The Department of Petroleum Resources (DPR) on Tuesday launched Value Monitoring and Bench-marking (VMB) to promote transparency and accountability in the oil and gas sector.
Mr Mordecai Ladan, the Director of DPR, said in Lagos at the launch that the VMB of oil and gas assets development was part of DPR’s regulatory oversight function.
Ladan, represented by Mrs Pat Mesali, Head, Upstream, Monitoring and Regulation, said the VMB was a regulatory framework aimed to scale up best-in-class regulatory values.
It is also to strategically monitor and benchmark industry cost performance with transparent and standardised digital platform, hence, stimulate sustainable competitiveness for growth and development.
“The objective is to promote transparency and predictability through cost evaluation and bench-marking of assets development and operational data.
“This will stimulate industry competitiveness and investment influx through analysis and valuation of producing and non-producing assets for viability and net worth purposes.
“Assessment and bench-marking of fiscal terms impact on asset development and operations as a guide for policy decisions for future development.
“It will underscore hydrocarbon cost implication to capital expenditure diversification and maintain industry cost data repository,” he said.
Meanwhile, the DPR also launched its annual report tagged: “2017 Nigerian Oil and Gas Industry Annual Report”.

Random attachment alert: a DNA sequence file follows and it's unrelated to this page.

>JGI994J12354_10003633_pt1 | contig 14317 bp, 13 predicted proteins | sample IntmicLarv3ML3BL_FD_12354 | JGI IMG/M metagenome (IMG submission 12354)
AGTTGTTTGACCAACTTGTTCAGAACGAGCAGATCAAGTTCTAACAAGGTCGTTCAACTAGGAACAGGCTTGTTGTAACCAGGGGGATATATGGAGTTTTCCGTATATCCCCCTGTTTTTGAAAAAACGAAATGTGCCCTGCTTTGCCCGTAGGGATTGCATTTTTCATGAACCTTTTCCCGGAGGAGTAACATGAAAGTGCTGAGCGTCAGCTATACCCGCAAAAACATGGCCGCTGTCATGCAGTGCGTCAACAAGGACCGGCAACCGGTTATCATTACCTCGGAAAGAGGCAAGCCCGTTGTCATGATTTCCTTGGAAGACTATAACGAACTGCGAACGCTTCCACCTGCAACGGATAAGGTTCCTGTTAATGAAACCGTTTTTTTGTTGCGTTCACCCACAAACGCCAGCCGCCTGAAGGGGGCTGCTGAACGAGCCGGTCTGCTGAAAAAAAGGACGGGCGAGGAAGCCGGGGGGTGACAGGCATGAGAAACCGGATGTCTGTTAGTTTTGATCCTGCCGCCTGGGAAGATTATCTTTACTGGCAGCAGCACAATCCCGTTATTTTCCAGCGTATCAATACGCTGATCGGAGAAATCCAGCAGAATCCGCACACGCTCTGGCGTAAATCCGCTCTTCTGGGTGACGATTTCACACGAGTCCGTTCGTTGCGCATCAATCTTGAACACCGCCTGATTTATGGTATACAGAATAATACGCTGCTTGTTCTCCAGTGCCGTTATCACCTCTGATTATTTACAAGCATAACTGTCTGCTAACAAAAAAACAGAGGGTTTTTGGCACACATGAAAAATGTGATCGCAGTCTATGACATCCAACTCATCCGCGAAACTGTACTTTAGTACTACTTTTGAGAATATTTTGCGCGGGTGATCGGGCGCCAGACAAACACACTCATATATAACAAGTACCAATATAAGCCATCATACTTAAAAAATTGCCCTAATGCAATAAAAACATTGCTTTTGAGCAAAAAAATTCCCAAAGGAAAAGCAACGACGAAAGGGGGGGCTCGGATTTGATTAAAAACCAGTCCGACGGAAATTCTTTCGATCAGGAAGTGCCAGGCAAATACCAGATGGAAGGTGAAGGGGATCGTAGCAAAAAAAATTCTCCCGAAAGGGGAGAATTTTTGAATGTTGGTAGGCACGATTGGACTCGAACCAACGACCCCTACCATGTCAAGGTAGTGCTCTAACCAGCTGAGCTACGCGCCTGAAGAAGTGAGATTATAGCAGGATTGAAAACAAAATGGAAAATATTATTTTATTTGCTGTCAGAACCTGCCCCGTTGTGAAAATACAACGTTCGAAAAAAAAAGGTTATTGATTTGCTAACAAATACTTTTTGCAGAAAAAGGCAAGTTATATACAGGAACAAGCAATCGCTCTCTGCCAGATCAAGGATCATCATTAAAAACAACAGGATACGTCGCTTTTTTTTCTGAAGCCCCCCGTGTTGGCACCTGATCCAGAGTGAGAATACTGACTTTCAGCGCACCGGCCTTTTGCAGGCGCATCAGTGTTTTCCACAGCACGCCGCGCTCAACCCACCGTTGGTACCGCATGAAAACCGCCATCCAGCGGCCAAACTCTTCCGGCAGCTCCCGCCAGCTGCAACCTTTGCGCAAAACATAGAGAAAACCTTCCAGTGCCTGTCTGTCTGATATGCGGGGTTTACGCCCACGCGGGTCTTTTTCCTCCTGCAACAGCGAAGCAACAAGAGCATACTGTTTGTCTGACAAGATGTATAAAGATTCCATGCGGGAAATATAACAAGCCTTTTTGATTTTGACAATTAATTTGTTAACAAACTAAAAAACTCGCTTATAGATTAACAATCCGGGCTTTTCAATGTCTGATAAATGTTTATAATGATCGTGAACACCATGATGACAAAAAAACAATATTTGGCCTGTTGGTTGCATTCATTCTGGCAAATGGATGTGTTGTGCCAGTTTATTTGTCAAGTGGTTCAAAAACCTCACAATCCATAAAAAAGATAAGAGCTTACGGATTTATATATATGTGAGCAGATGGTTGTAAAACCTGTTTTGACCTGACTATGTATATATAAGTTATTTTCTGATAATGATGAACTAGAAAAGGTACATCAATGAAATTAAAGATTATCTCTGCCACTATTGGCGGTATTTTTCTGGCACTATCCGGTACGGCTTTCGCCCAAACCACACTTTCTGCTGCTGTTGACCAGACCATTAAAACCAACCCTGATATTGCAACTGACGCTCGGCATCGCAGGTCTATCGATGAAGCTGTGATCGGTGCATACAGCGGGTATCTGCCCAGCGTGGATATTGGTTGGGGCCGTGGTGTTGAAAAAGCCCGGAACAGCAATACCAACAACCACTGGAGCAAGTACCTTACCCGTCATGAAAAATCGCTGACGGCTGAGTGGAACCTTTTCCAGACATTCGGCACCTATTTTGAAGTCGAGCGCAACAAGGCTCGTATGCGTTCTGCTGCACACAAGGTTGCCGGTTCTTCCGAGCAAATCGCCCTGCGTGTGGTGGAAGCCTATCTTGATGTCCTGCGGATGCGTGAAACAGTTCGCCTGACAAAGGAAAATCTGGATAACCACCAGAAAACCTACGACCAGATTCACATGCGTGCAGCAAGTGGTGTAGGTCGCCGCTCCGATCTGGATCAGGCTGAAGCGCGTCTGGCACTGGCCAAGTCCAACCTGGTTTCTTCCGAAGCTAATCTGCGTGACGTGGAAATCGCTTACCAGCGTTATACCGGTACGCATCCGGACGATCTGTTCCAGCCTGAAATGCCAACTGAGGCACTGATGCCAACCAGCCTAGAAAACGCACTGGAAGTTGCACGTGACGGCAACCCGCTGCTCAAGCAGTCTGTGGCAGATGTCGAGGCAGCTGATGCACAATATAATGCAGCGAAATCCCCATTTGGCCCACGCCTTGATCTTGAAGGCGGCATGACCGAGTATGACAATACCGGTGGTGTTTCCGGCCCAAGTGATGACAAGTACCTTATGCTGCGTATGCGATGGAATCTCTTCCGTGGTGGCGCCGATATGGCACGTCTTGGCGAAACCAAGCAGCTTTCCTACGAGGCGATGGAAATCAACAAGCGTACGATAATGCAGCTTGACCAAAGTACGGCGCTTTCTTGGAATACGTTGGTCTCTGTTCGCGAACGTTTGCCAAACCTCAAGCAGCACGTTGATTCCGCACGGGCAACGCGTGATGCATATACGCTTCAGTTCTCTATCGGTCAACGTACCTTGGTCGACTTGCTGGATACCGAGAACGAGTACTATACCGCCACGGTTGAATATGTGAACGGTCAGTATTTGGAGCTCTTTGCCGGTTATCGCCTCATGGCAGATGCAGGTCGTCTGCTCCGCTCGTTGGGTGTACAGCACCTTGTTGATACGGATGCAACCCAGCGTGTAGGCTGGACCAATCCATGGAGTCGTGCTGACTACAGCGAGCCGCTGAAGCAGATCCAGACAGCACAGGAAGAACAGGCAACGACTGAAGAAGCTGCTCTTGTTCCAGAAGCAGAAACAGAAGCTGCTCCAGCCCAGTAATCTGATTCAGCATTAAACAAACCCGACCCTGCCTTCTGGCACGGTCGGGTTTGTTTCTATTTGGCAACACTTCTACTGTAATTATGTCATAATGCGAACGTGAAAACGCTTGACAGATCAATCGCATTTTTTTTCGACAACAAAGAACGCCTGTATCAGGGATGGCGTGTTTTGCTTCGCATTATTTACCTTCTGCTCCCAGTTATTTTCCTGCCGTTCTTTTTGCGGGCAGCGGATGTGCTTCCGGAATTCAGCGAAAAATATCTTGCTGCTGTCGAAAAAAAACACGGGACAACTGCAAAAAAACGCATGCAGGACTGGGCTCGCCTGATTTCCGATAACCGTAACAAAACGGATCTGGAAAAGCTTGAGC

Ladan said the report tended to give credence to the traditional views on the Nigerian downstream sector and, especially it’s weak link to the domestic upstream sector.
“For example, while crude oil production on aggregate peaked at 2.07 million barrels per day during the period, the total installed capacity of the local refineries remains at 446,000 barrels per day.
“And the need for growth in the refinery sub-sector becomes increasingly urgent, considering that capacity utilisation in the year under review was merely 8.67 per cent,” he said.
“The availability of petroleum products in Nigeria continues to depend primarily on the importation of such products. The importation of petrol stood at an average of 45.8 million litres per day; posting a decrease of 7.8 per cent from 2016.
“For diesel mainly used for private power generation, the average volume imported in 2017 was 11.6 million litres per day; a decrease of 4.5 per cent when compared with the importation volume for 2016.
“Average importation for Aviation Turbine Kerosene (ATK) was 1.7 million litres per day in 2017 which is equal to a marginal decrease of 3.86 per cent when compared to 2016 volume.
“The decrease in the importation volumes which may be attributed to an increase in landing cost among other reasons, may have been responsible for the fuel scarcity experienced towards the end of 2017.” (NAN)